The ability for an enclosed cockpit to drain rapidly has long been a concern among yacht designers, and safety guidelines have been in place for decades to prevent cockpit flooding.
World Sailing, the governing body for sailboat racing, has two principal standards pertaining to the cockpit’s ability to shed water quickly. The first restricts cockpit volume (Offshore Rule 3.09.4); the second stipulates the minimum dimensions for cockpit drains (Offshore Rule 3.09.5).
With regards to cockpit volume, the maximum allowed combined volume below the lowest coaming of all contained cockpits for offshore boats is 6 percent of the waterline length x maximum beam x freeboard abreast the cockpit. For in shore racing, the limit for cockpit size is increased to 9 percent of these same dimension.
For boats launched after March 1992, the lowest coming doesn’t included any area aft of the FA station and no extension aft of the working deck will be included in the cockpit size. (The FA station is the transverse station at which the upper corner of the transom meets the sheerline. In other words, extensions beyond the design transom ( boarding platforms, swim platforms, etc.) are not included in the cockpit volume.
A boat with an open transom is effectively exempt from these volume restrictions, since the cockpit is not enclosed. However, a transom washboard is considered a coaming, so if you are going to install a washboard, you need to be aware of how this will impact its ability to shed water.
In the case of the F-24, the maximum cockpit size would 32 be cubic feet under the rule for inshore boats (ignoring the fact that it is a trimaran with two more hulls). The cockpit easily exceeds the World Sailing limits, thus the need for an open transom. To stay in compliance, our DIY washboard could only enclose the small footwell, which is all we wanted to do anyway.
World Sailing takes a simple approach to regulating cockpit drainage requirements by designating the minimum size of the cockpit drains. For boats that are smaller than 28 feet long, there must be at least two drains measuring 1 inch in diameter (25 mm). For boats greater than 28 feet long, four drains of at least 3/4-inch in diameter are required.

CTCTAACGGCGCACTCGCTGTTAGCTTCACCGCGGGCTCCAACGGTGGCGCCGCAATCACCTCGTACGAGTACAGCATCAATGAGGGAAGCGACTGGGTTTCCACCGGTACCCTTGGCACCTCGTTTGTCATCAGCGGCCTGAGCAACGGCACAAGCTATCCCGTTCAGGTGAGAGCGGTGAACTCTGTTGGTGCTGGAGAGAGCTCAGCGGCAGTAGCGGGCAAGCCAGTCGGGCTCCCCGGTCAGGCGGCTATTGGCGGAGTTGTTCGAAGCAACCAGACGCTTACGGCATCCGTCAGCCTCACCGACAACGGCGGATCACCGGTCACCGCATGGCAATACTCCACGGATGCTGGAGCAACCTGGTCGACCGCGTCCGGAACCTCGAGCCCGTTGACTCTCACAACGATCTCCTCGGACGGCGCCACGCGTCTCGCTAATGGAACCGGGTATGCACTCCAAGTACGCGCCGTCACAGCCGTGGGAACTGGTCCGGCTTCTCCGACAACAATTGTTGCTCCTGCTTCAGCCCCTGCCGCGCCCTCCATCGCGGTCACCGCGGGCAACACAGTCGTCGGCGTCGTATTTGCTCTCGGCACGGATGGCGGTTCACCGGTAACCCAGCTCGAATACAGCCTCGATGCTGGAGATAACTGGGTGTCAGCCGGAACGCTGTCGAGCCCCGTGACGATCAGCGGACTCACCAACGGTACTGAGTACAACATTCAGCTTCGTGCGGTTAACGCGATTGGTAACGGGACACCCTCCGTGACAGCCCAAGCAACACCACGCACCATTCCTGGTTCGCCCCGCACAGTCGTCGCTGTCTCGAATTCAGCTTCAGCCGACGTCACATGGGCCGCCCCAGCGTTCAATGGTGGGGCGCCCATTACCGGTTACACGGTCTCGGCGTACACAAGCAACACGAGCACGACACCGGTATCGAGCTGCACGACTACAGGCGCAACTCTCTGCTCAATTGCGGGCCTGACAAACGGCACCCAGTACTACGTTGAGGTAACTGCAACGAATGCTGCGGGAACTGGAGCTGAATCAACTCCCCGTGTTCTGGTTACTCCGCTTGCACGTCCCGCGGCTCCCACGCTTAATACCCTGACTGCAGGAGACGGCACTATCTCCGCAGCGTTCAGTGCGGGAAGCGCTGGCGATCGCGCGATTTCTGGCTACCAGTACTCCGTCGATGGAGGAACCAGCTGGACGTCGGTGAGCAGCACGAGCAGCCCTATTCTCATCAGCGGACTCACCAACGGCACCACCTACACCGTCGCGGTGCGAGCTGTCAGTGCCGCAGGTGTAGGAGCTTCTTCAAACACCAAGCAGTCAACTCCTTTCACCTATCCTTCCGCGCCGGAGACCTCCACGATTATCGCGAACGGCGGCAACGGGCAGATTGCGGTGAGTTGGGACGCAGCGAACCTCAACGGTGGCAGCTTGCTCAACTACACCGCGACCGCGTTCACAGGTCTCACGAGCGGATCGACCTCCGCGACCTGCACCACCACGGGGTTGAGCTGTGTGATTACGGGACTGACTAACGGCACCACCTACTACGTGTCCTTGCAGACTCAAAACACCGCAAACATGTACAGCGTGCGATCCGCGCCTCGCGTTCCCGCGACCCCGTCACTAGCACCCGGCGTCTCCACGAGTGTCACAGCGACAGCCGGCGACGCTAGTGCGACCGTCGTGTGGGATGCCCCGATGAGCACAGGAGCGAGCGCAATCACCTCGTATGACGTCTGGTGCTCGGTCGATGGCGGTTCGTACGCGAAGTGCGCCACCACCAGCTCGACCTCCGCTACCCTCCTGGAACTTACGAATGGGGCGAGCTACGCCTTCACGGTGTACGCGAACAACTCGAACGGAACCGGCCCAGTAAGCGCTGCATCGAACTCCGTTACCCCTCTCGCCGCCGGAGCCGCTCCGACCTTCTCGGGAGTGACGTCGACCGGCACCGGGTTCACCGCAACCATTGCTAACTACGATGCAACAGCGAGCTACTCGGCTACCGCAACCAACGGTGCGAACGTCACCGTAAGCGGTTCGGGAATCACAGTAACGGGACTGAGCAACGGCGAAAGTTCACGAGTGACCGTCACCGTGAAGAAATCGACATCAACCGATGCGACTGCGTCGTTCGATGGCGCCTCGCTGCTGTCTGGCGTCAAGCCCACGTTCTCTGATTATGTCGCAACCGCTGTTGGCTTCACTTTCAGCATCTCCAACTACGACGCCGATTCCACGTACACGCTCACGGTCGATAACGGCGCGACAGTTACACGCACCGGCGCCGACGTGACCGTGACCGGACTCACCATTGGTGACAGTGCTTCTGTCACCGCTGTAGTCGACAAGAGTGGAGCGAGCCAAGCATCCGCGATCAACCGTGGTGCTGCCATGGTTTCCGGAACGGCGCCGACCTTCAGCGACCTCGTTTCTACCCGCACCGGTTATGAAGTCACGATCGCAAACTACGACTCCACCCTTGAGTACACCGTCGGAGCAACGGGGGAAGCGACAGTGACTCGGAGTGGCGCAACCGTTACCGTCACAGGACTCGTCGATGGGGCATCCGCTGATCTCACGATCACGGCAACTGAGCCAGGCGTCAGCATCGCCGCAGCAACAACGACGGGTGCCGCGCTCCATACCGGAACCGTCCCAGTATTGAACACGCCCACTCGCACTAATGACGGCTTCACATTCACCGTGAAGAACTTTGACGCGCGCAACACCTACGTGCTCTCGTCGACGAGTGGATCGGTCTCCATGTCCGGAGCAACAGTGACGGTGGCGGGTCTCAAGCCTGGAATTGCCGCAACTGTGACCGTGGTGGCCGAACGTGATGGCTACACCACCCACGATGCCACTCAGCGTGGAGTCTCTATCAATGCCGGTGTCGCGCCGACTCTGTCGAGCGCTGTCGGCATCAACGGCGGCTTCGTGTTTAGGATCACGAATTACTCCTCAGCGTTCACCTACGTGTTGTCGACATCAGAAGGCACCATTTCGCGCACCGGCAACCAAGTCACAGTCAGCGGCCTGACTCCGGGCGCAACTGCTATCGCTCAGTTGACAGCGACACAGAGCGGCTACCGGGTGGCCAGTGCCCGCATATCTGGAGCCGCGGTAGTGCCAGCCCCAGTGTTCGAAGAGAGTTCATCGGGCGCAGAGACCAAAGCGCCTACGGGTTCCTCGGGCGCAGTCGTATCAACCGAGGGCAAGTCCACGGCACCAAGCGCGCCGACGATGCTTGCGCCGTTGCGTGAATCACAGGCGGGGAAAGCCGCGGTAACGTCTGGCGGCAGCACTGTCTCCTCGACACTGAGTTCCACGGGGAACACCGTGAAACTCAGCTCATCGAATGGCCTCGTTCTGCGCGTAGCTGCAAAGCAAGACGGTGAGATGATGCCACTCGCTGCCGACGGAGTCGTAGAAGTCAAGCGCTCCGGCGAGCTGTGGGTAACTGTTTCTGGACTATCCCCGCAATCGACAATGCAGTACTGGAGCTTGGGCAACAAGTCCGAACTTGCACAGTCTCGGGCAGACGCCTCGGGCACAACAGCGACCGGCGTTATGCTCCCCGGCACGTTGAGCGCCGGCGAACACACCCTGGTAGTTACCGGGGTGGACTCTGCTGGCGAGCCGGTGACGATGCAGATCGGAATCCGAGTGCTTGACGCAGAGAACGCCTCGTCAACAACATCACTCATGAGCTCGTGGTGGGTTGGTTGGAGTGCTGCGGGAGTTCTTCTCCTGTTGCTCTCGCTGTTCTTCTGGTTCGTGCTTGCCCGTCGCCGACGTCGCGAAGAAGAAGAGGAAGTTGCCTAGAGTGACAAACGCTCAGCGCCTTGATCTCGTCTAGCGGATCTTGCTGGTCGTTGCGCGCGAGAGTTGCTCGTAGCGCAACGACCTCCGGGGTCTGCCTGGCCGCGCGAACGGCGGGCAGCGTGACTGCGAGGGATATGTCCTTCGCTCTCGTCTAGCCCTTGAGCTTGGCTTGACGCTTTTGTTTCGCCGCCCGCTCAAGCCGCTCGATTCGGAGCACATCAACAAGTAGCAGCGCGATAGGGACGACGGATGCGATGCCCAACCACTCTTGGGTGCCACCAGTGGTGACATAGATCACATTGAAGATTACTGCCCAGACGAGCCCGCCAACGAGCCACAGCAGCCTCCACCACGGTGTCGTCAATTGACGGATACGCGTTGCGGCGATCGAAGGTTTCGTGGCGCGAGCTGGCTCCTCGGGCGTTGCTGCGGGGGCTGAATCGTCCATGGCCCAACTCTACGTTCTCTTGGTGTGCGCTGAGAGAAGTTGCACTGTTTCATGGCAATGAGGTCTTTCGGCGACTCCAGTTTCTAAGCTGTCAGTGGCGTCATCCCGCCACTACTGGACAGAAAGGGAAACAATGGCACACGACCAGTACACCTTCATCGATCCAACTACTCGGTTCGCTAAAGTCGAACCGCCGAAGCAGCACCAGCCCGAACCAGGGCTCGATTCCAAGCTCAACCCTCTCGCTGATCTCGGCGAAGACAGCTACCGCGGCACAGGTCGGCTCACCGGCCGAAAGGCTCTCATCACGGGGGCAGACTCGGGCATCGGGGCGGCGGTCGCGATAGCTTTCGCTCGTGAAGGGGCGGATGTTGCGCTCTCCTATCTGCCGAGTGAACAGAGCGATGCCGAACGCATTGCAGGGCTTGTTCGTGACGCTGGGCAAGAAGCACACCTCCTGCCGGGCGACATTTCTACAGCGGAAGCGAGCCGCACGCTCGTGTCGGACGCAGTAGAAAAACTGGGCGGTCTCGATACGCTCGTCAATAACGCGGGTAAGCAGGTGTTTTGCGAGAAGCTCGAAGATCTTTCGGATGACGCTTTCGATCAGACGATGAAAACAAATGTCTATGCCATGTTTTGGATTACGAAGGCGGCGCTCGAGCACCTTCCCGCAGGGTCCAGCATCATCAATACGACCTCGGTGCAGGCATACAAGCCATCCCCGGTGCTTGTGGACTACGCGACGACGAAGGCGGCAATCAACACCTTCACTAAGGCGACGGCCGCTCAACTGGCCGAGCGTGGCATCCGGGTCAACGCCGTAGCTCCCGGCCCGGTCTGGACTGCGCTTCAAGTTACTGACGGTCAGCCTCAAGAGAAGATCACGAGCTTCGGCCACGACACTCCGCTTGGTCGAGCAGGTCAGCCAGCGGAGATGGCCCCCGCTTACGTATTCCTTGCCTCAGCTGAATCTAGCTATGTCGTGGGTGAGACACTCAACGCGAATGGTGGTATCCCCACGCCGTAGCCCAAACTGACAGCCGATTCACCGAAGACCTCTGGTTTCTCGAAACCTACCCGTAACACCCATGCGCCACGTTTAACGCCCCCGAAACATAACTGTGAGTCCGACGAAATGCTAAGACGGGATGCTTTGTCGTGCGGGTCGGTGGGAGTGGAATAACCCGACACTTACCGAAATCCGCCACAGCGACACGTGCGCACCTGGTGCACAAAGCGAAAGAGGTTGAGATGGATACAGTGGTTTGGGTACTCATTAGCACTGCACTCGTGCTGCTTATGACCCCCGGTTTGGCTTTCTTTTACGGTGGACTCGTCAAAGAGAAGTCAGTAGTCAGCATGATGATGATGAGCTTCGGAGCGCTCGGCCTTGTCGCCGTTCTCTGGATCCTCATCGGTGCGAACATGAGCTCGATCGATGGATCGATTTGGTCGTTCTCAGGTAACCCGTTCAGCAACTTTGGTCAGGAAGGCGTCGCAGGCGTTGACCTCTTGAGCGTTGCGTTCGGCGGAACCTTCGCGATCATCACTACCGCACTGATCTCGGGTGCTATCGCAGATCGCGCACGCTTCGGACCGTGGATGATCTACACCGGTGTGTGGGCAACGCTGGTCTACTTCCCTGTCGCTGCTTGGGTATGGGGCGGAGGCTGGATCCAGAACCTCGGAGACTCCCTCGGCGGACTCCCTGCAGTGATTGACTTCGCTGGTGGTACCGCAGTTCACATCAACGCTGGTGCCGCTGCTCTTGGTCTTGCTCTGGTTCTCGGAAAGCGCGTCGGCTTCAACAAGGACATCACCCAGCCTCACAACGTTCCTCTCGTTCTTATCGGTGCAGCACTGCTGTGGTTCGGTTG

These drain diameters are hardly adequate in our view. For comparison, transom bailers on a 420 Class Dinghy are 20 times that size. Of course, the bailers on a 420 are intended to help clear the half-full cockpit of a freshly righted dinghy, but how is this so different from a boat that broached or took a big wave?
The minimum size drains designated by World Sailing can take as long as an hour to drain a fully flooded cockpit. This is hardly quick enough to put the boat back on her feet and allow one to safely access the cabin without downflooding. We’ve seen cockpits on cruising sailboats flooded with no more than 6 inches of water take 15 minutes to empty.
If we had designed our do-it-yourself transom washboard based on World Sailing’s requirement for drain size, a 1/32-inch sliver under a transom washboard would have sufficed. That would have drained far too slowly. Instead, we cut holes totalling about three square inches. This allowed it to meet the recommended drain time.
Another solution is a small gap under the washboard—common on many cruising boats. A 1/4-inch gap will quickly drain most footwells in the required time. If the cockpit is long or the board extends above the footwell, increase this gap to 1/2- to 1-inch. In the case of our F-24 footwell (measuring about 20 cubic feet, or 150 gallons), a 1-inch gap would drain it in about 5 minutes.
You could also consider using a dinghy-style, flapper-valve bailer, but remember that the valve will be subject to fatigue in rough weather and that it must be able to open at about 1 ouce per square inch of pressure. Multiple valve bailers might work. However, because the cockpit is far above the water, unlike dinghies, a gap is more reliable and will keep the big waves out.
SAFETY GUIDELINES: ESTIMATED RATE TO DRAIN CORSAIR F-24 COCKPIT AREA
|WATER VOLUME (WITH DIY SPLASHBOARD)